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Valentines: The Other Christian Holiday

RoseMost people think of Valentines as the Love Holiday. I know I got married the week of Valentines, and am still married to my Valentine.  Other's think of it as the big day to send cards. Estimates are that 1 billion cards will be sent on Valentines Day this year, making Valentines the second biggest card sending holiday in America, Christmas being the first.  Florists, of course, love Valentines Day.  It's a huge chocolate day, although nobody has given me any yet today.  I'll keep waiting. For others, it's just a big bummer because they are single, divorced, widowed or somehow otherwise left out of the chocolate giving and receiving.  Hey, if Jesus, Paul or Jesus' mother Mary were around today they probably wouldn't have been giving or receiving chocolate either. But their value was based on who they were before God, not on whether their chocolate came from Godiva or Lindt Swiss. Actually Valentines is a Christian holiday, so everybody needs to get over it!

It was Saint Valentin, who was martyred for his faith that all of the traditions of Valentines seem to point back to.  One of the many stories about how our modern traditions grew out of these martyrdom's is that on the night before he was martyred Valentin sent out his last love note that simply said, "From Your Valetin."  Who knows?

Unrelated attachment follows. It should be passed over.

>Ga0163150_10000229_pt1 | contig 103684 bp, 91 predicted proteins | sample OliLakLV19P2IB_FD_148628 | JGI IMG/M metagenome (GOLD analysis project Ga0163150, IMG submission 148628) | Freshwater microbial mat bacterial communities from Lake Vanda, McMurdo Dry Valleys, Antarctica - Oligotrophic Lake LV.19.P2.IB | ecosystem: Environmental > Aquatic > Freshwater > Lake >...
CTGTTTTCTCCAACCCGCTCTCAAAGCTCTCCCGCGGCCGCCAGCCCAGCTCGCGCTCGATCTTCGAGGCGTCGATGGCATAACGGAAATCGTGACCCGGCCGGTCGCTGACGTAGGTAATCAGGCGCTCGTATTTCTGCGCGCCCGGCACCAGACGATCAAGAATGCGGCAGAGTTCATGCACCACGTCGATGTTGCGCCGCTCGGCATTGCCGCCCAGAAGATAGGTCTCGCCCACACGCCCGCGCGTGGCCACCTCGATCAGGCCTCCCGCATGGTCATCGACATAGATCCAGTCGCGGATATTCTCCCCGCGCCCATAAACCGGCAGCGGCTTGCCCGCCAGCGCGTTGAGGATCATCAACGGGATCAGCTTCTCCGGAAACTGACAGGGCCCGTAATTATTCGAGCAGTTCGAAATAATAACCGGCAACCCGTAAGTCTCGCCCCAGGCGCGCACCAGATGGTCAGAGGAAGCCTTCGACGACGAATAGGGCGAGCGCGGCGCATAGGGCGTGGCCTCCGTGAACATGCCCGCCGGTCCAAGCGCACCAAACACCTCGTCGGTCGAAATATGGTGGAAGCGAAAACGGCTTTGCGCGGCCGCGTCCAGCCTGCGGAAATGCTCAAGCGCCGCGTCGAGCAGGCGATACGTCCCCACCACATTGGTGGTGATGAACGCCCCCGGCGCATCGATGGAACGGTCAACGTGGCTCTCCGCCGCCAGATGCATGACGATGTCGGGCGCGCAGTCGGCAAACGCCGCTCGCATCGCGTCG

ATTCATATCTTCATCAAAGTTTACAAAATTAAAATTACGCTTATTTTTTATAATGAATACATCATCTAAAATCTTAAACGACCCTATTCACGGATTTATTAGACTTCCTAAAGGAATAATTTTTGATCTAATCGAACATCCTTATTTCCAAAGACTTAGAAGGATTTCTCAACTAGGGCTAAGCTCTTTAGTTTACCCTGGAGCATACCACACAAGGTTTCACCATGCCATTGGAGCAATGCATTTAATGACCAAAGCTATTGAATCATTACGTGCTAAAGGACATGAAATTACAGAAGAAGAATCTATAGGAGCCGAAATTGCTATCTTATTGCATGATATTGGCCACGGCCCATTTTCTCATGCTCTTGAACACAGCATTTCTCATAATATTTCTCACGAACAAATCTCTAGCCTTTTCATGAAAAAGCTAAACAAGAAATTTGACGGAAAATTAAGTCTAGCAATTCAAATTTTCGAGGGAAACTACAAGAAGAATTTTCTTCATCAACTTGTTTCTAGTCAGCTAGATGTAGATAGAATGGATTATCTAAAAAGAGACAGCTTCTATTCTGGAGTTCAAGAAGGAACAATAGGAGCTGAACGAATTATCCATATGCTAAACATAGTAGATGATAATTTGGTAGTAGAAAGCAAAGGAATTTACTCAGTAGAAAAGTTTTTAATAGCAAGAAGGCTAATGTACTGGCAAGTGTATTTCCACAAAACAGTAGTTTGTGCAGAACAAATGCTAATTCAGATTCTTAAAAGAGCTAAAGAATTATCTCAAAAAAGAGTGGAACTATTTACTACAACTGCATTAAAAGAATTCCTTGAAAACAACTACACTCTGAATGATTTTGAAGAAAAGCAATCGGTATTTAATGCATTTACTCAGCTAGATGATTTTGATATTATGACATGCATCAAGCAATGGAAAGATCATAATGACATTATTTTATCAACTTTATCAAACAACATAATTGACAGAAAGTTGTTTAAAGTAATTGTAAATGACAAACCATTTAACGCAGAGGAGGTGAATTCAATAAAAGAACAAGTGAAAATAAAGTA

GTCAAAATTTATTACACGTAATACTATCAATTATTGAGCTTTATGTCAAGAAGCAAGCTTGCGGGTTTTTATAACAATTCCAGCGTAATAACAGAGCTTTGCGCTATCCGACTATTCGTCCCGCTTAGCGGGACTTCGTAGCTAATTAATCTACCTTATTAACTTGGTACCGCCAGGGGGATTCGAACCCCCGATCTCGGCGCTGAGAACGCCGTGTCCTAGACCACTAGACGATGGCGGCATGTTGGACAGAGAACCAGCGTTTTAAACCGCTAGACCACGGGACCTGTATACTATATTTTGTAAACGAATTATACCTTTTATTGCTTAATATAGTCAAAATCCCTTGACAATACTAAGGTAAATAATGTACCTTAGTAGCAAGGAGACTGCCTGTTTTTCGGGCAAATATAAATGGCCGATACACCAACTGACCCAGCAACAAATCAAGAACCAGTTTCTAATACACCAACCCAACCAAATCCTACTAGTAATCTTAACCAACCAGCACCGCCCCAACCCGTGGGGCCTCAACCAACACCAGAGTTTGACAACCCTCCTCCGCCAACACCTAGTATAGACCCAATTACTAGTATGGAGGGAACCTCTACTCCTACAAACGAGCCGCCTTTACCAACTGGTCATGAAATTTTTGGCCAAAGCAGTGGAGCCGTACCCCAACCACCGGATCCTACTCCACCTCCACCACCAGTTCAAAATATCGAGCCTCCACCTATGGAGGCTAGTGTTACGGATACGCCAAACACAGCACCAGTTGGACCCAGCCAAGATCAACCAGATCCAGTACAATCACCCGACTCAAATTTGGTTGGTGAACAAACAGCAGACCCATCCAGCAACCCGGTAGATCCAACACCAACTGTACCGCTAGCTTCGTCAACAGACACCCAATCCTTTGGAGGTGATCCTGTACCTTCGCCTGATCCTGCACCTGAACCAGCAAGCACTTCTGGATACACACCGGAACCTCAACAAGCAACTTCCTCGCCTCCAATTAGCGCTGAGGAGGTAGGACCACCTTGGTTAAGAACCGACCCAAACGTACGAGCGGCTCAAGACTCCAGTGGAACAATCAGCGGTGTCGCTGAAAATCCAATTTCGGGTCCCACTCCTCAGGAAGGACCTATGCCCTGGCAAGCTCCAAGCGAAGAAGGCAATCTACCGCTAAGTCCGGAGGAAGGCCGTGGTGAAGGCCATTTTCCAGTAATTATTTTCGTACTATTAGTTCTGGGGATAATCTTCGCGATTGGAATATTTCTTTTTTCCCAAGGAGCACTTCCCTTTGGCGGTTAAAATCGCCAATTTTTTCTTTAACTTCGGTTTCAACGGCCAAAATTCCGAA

The first reference we have to Valentines, the way we look at it today, comes from Geoffrey Chaucer (1343 – 1400), the author of the Canterbury Tales. One of his poems talks of two lovebirds and Valentines Day.

So who really knows?  What we do know is that Christians are still martyred today. To read about that click here.

Regardless of all of the origins, it's always good to appreciate those you love and to show it in some tangible ways.  I'm sure the best way to express love is to just be nice, but some expressions in other forms can't hurt either!

Happy Valentines Day!



I've never been big on putting labels on holidays (ie: secular, pagan, Christian), but I will say this: anything, including a day in the middle of an otherwise cold and gloomy February, that can prompt my heart to be a little more loving, a little more conscientious, a little more giving, a little more appreciative -- I'm all for it!

u fkin idiot valentines day is not a christian festival...get ur facts straite before u start writing stuff on the net...its a pagen festival


It is interesting that the concept of martyrdom not only includes those who have been put to physical death, but also those who lay down their personal lives to the extent that their sole purpose is to further a cause; such as leading people in love to Christ. They die to the flesh so that Christ may live in them, regardless of suffering or persecution. In that sense, to be a Christian is to take on a martyr’s mantle. For us to live is Christ and to die is gain.

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